A 68 year old female consulted with me one year ago. She had been ill for over 4 years. At the outset she had flu like symptoms and a rash on her neck. A 2 tier Lyme WB was positive by CDC criteria. She was treated with antibiotics 4 four months by her primary care physician. The physician pronounced her cured and refused to extend the course of therapy. Her symptoms returned with a vengeance. She developed more pains, joint swelling, numbness and tingling, fatigue, and cognitive dysfunction. She had progressive memory loss. She could not focus, concentrate, process or retrieve words and thoughts. She had episodes of confusion and disorientation. She saw numerous doctors, all of whom were dismissive, if not rude. She was told her symptoms were normal for a woman her age. Then after doing her own research on the Internet she ordered an IgeneX test.
The Lyme IgM Western showed bands: 18 28, 30, 39, 41 and 58. A C6 peptide antibody was 0.86. Her CD57 was 18.
When I first saw her the physical exam showed difficulty with word search and moderate short term memory deficits. Positive findings included: bilateral weakness in the upper extremities, absent deep tendon reflexes in the knees and ankles, decreased pin-prick sensations in 4 extremities and decreased vibratory sense in the feet and lower extremities.
The brain MRI showed scattered white matter lesions-non-specific. The brain SPECT showed decreased activity in the the left anterior temporal region.
After one year of treatment she is about 90% better. Her cognitive functions are nearly normal. Her treatment included: Omnicef, Biaxin, Plaquenil, Tindamax, Zithromax, Mepron, Malarone, Artemesin, Bactrim, Amoxicillin, and Doxycyline.
This patient's story is illustrative of care given to similar patients by many LLMDs.
There is good evidence: patient's history, physical exam, laboratory test result and brain imaging all support the diagnosis of CNS Lyme/Lyme encephalopathy/neuroborreliosis etc --even to well informed IDSA physicians. The science suggests that all such patients should be considered for intravenous antibiotics, no matter which side of the fence you are on. In this case, the patient improved with only oral (extended-plus-co-infection) anti-microbials.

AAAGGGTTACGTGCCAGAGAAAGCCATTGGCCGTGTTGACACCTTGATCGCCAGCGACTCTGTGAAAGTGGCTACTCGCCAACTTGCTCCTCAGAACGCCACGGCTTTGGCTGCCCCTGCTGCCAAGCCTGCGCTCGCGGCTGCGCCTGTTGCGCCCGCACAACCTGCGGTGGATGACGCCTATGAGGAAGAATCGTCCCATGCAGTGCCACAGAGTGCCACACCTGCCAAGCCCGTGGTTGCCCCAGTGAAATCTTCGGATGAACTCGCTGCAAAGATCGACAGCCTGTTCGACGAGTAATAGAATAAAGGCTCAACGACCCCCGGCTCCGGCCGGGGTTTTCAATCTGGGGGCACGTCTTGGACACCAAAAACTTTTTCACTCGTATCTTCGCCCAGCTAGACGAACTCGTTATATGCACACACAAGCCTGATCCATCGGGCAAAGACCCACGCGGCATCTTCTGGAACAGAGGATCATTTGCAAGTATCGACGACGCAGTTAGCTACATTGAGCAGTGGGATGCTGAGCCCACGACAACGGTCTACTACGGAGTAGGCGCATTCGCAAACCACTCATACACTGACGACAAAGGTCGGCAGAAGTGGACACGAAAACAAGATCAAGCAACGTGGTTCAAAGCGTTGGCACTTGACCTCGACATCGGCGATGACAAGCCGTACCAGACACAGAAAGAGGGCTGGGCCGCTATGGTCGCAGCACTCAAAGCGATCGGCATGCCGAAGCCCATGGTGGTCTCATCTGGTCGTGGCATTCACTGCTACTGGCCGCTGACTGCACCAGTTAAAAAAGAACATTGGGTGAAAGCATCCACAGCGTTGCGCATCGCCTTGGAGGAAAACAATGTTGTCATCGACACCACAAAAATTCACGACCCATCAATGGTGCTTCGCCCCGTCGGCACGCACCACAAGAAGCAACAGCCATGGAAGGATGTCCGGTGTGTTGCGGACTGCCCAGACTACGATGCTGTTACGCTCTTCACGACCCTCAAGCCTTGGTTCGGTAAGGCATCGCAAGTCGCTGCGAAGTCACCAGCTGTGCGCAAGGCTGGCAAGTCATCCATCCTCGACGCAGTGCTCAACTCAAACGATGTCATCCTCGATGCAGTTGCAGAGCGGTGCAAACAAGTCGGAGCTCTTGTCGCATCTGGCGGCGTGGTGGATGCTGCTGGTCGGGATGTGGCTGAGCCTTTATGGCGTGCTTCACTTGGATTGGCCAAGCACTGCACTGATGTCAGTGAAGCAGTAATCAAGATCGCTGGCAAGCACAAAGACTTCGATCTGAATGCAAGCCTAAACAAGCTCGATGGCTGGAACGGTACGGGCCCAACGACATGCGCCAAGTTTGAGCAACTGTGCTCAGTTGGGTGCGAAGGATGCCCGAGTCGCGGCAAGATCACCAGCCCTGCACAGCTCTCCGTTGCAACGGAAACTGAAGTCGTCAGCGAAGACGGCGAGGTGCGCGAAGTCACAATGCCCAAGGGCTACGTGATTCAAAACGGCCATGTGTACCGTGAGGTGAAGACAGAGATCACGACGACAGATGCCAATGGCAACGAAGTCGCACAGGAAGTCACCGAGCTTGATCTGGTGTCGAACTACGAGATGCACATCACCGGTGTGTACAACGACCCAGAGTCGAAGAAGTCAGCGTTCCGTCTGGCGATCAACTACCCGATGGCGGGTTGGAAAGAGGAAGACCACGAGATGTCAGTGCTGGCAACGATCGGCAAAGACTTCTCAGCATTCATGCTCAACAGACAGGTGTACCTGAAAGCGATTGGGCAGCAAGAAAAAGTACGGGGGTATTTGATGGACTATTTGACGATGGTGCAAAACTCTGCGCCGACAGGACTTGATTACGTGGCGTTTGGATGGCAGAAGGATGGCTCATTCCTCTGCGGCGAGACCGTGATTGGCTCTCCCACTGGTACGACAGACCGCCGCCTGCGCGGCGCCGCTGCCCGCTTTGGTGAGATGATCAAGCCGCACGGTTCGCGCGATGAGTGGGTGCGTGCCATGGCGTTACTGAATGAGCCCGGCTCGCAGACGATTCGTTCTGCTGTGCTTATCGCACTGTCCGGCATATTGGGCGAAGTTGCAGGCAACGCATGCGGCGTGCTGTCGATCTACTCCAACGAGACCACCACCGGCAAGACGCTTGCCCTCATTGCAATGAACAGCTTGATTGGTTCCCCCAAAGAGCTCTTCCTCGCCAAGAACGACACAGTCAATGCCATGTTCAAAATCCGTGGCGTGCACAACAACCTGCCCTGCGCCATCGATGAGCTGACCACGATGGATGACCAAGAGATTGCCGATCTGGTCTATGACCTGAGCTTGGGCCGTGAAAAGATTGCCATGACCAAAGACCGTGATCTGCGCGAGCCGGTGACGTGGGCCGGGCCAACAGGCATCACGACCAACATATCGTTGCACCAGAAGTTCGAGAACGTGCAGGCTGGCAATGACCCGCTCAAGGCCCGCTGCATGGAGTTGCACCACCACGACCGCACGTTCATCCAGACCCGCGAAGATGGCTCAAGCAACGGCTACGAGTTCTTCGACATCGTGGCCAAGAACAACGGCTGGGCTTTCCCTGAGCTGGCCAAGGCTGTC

The IDSA view is that chronic Lyme disease does not exist. The IDSA has no argument with the existence of a post-Lyme syndrome. The authors of NIH sponsored studies have expressed empathy for such patients. Their suffering is real. The investigators and CDC claim current evidence does not support the use of long term antibiotics for such patients. It recognizes the genuine suffering of such patients and that this suffering is causally related to previous, (treated) Lyme disease. Fair enough. (I disagree).
But something strange has happened. Patients who seek the attention of ID doctors and rhematologist, even those with "CDC positive" results are treated as pariahs. Despite hard evidence, the patients are herded out of these physicians offices as quickly as possible. They are still told: you are depressed, you just need to exercise and loose weight, you have fibromyalgia, you are just imagining your symptoms, you spend too much time on the Internet, there is nothing wrong with you, I don't care what the tests say--you don't have Lyme and so on.
I went to medical school--admittedly some time ago. I thought doctors are supposed to be empathetic and kind to patients. Instead, many doctors are belittling, dismissive and bellicose.
They don't have to agree with the ILADS/LLMD approach, but for heaven's sake, they have a diagnosis to rest their hats on: post-Lyme syndrome-"a poorly characterized autoimmune syndrome."
They should at least read their own literature. These physicians should be supportive, offer a diagnosis, explain the diagnosis, its pathogenesis prognosis and therapy.(If they believe the party line?). These understanding physicians should prescribe therapies to alleviate or ameliorate the suffering of their patients. Instead, they appear to be taking out their disdain for LLMDS on their patients. Ironically, this may be a good thing because the patients keep looking until they find us. (I don't want to give "the other side" any good ideas).